The course aims to provide students with a solid theoretical basis that will enable them to understand what the organization of genomes and what are the molecular mechanisms that underlie their evolution. To the modern formulation of molecular evolution have contributed the most diverse disciplines: genetics, population genetics, molecular biology, mathematics, statistics, ecology, etc. The study of this matter allows the student to be placed in a logical perspective and unifying many of the knowledge acquired in other courses contributing substantially to understanding what a genome is, how it has become so and especially how it is evolving and the functional consequences of this genomic plasticity.

ITA: Il corso intende
fornire solide basi teoriche che permettano di comprendere
quale sia l’organizzazione dei genomi e quali siano i meccanismi molecolari
fondamentali nell’evoluzione degli stessi. Alla moderna formulazione
dell’evoluzione molecolare hanno contribuito le più diverse discipline:
genetica, genetica di popolazioni, biologia molecolare, matematica, statistica,
ecologia ecc. Lo studio di questa materia consente di collocare
in una prospettiva logica e unificante molte delle nozioni acquisite in altri
corsi contribuendo in modo sostanziale a comprendere “cosa sia un genoma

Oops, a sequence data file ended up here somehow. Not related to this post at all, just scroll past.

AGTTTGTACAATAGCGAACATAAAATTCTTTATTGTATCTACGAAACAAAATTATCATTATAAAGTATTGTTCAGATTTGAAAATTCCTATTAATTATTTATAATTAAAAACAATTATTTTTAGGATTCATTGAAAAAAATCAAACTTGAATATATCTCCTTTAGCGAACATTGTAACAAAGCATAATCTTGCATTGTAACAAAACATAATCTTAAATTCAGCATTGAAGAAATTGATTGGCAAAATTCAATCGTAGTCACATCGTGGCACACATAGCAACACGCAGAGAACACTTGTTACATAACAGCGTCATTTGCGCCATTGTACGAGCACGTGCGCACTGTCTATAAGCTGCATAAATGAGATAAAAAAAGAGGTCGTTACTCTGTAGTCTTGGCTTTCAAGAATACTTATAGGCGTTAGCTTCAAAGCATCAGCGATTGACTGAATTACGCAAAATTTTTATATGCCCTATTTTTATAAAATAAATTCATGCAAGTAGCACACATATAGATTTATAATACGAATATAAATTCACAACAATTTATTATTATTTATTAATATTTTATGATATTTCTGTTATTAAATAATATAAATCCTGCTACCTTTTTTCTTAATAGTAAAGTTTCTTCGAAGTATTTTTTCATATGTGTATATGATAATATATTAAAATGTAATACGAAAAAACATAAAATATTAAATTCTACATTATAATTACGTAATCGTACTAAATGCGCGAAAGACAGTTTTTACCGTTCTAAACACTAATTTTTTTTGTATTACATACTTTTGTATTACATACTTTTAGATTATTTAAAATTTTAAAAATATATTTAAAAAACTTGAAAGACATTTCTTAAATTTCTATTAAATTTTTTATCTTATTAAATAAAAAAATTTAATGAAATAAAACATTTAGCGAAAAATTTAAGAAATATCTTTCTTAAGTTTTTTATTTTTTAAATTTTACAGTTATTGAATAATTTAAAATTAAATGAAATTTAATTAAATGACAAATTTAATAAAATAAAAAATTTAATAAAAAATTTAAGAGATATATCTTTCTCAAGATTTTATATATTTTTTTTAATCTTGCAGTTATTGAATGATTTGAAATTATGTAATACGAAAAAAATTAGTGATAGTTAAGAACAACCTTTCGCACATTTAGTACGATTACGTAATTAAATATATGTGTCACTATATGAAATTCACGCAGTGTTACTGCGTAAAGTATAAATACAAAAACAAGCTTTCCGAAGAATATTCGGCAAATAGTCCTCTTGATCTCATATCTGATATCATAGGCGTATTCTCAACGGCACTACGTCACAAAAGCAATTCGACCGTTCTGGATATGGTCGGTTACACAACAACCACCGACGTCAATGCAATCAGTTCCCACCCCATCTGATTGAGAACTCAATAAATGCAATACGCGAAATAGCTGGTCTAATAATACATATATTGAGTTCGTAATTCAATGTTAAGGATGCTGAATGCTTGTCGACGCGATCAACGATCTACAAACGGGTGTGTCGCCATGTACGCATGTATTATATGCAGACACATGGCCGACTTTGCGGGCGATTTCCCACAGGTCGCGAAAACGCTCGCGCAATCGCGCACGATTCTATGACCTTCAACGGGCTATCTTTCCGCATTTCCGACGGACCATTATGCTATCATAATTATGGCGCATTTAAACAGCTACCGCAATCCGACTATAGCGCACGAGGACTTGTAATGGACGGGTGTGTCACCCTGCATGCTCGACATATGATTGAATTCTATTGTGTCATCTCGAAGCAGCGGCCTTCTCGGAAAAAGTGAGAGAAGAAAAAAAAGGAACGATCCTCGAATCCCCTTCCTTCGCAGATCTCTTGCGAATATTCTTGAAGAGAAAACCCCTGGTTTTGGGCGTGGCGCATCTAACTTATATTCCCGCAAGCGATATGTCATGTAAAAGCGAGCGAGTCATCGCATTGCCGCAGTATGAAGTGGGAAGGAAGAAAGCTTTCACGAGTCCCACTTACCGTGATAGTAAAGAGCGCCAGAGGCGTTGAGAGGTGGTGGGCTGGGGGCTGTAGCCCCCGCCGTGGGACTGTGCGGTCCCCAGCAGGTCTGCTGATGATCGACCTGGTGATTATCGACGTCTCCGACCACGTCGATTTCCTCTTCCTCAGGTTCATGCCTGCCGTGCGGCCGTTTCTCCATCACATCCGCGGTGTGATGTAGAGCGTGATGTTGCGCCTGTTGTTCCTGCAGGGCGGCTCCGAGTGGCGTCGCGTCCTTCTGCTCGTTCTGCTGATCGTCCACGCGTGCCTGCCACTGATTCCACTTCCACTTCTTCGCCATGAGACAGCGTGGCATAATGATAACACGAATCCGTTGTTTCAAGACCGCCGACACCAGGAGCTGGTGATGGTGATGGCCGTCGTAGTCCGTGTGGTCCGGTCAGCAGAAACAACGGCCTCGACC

e soprattutto come sia diventato tale”.


Learning objectives and evaluation criteria

Genome Evolution is structured to
achieve some key objectives: to understand what a genome is, how it operates,
what processes affect its stability and what are the consequences of genomic

To achieve these goals, the students
are asked to familiarize with relevant terminology including specific
scientific jargon, understand the biological and molecular processes, and
critically interpret the relevant scientific literature and experimental data.

The classes are structured in three
ways: (1) formal lectures, including invited speakers that are expert
scientists in their field; (2) journal clubs, where we’ll understand, analyze
and discuss the scientific literature in the field; (3) teamwork and specific
activities toward identification of outstanding research questions and
projects’ design. The course includes 12 hours of laboratory/practical work
which will include assays and/or supervised mini research projects performed in

The final exam will require both an
understanding of the material covered during the lectures, as well as
conceptual integration of the knowledge acquired for scientific reasoning.